Thankfully, unlike the night of Paul Revere’s fateful ride we are happy to see it coming. Side note: If you are bored go read this article talking about Israel Bissell who did the hard work. He managed to ride 345 miles to Paul’s 12. Unfortunately Bissell doesn’t rhyme as well as Revere. J Ok, enough history back to SharePoint.
SharePoint 2013 is exciting with lots of new features. Two of the biggest will be more social capabilities and the App store. The inspiration for social feature are pretty clear, it is like a hybrid of Twitter and Facebook. That’s a really good thing as we move closer to the social enterprise. The App store just makes sense. Everyone these days has more Apps than they can even imagine at their fingertips on their smart phones, it was only logical that other software would start having the same capabilities. These two features are just scratching the surface of SharePoint 2013. Fortunately, if you are interested, Microsoft has some great reading on what is new and the Rackspace team has provided 9 free videos showing off some of the 2013 coolness. This article isn’t about what is new.
The thing I want to focus on, the information that is hardest to find, is what you can be doing today to get ready for when the final version of SharePoint 2013 is released. The easy answer is nothing. If you are actively caring for and feeding SharePoint then you have nothing to worry about. On the other hand, if you haven’t been showing your SharePoint farm all the love and attention it deserves don’t feel too bad, about 95% of farms are in the same situation. If you are a little behind, let’s talk a little about your “fall cleaning” plans.
Where are you with patching your current SharePoint 2010 farm? You don’t know do you? That isn’t a good sign. Luckily Todd has a great post that helps you find your build number and then tells you what that number means. Now, when you look at Todd’s list you don’t necessarily need to be on the latest and greatest; technically as long as you are at RTM then upgrading to 2013 is supported. Let’s be honest though, you shouldn’t be running RTM. You should be at service pack 1(SP1) at a minimum. There are 100’s of fixes between RTM and SP1 so if you are not there then get a plan together to get there. What about all of those cumulative updates (CU) after SP1? Good question. As a rule of thumb you shouldn’t apply a CU unless you have a specific problem and you can point to the CU that fixes it. CUs are not tested like service packs and can introduce a lot of risk. With that in mind be sure to read Todd’s note on each Cumulative Update carefully to get an idea of what features they may fix or add. Another important point to remember, there is no way to uninstall a SharePoint CU or SP once you start installing it, so practice on a test farm first and then plan for the worst.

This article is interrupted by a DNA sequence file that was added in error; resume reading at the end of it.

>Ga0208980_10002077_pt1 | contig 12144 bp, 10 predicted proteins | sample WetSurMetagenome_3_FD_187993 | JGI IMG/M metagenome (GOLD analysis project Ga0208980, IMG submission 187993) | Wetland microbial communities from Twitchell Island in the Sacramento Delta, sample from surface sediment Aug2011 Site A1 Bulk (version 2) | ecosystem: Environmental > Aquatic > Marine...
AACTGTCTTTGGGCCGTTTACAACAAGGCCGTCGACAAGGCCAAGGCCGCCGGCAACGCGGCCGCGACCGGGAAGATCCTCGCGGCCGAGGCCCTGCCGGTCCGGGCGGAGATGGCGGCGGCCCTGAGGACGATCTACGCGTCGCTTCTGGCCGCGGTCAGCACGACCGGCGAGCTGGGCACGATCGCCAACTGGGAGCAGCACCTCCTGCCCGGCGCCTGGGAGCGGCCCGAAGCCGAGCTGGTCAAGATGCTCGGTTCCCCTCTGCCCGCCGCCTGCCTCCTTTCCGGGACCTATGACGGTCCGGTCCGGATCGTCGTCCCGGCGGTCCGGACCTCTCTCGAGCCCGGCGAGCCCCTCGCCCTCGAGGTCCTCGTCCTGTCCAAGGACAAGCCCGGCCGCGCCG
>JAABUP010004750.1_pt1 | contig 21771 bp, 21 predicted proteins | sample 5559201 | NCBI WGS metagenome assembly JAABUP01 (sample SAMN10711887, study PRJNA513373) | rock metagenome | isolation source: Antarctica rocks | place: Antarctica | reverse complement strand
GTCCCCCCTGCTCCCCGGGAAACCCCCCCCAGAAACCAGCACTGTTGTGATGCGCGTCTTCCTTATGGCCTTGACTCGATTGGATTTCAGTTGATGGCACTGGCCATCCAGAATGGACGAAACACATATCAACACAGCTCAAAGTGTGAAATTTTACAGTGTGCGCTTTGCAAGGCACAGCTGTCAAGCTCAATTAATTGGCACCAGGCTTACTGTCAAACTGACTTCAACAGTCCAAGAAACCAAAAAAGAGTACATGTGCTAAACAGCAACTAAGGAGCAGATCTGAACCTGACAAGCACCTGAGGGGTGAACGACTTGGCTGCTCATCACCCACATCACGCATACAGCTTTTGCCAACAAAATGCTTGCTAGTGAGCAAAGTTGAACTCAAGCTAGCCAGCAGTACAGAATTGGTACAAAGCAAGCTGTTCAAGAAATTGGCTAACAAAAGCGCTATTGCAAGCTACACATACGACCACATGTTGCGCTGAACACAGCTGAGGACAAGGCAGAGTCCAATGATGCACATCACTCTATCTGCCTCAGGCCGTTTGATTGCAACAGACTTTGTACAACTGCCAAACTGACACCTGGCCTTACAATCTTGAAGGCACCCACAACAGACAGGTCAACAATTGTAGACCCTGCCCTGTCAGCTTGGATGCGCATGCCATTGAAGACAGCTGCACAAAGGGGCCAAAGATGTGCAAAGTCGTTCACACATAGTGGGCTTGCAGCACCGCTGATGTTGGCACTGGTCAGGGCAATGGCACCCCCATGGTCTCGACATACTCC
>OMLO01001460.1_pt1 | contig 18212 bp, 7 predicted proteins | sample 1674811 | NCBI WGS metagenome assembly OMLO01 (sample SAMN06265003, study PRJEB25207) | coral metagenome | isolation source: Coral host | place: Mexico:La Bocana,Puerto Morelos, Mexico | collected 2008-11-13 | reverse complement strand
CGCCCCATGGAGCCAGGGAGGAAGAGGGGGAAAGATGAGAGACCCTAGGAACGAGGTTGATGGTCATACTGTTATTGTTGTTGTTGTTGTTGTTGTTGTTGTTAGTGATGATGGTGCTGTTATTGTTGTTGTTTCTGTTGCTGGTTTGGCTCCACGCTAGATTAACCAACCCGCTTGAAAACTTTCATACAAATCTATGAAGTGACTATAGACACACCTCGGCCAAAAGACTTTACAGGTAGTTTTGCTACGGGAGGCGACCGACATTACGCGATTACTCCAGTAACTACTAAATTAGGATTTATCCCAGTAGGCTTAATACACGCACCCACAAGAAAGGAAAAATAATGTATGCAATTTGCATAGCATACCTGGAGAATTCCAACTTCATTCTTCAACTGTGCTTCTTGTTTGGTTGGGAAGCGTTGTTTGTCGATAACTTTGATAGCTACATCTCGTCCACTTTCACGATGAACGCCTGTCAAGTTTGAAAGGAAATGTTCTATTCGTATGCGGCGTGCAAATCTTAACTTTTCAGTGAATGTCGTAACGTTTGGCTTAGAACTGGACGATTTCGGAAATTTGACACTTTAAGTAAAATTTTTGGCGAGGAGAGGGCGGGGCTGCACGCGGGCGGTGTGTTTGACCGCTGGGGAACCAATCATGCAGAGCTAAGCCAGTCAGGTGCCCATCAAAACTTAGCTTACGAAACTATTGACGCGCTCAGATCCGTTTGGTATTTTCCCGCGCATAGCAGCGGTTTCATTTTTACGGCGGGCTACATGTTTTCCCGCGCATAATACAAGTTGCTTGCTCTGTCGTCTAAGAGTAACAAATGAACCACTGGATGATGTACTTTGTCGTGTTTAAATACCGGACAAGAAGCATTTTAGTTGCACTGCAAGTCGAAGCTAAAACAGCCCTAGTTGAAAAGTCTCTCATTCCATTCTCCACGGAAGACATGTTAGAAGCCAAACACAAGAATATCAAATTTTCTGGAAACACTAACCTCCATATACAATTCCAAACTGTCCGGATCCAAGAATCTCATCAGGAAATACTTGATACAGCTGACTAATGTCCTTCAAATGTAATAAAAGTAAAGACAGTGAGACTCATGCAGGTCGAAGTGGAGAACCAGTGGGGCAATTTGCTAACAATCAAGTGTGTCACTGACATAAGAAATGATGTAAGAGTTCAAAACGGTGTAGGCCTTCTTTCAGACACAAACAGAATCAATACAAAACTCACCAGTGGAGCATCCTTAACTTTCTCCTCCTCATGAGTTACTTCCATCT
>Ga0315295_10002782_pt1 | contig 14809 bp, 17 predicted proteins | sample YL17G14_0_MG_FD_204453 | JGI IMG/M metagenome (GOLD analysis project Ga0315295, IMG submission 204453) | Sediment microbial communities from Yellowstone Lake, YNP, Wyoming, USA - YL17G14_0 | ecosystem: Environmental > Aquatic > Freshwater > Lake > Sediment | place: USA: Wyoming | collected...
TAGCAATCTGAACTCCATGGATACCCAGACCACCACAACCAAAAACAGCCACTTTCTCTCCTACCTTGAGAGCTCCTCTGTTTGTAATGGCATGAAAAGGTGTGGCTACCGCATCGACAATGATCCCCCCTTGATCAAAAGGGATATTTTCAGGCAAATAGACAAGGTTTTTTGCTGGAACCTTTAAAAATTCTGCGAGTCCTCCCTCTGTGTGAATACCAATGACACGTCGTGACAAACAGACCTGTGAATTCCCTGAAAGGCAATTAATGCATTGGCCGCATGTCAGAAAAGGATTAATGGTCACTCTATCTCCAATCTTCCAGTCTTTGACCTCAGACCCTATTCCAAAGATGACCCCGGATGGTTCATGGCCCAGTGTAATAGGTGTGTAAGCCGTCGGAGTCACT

When was the last time you deleted old content out of SharePoint? No, not your field guide to the battle of Lexington and Concord, but all of those SharePoint sites that nobody uses. There have been studies that show up to 50% of collaboration sites that get created are never used. Even if you are 50% better than the average company, did you delete the 25% that aren’t in use? Probably not. This is a great way to get ready for your upgrade. Everything about less content is a win when it comes to doing an upgrade. Nothing is worse than troubleshooting upgrade errors for content that you just end up deleting.
Since SharePoint 2013 isn’t RTM yet hardware specifics are still a little up in the air, but it is still obvious there will be changes. For example, are you using the Office Web Applications in SharePoint 2010? In 2010 Office Web Apps are required to be installed on a SharePoint server. In 2013 it is required that they not be installed on a SharePoint server. With that one change you have already added at least one server to your farm. What about the operating system and SQL? Windows Server 2008 (not R2) and SQL 2005 or 2008 were supported. Not with SharePoint 2013. Digging into the hardware and software requirements document provided by Microsoft will give you the information you will need to start planning you infrastructure to support SharePoint.
There is a lot more you could do to get prepared, but let’s not get carried away. Your server room has smoke detectors, so one lantern by land or two by water might be overkill. If you can get through patching, purging, and preparing then you should be in good shape.
Shane Young – Rackspace Hosting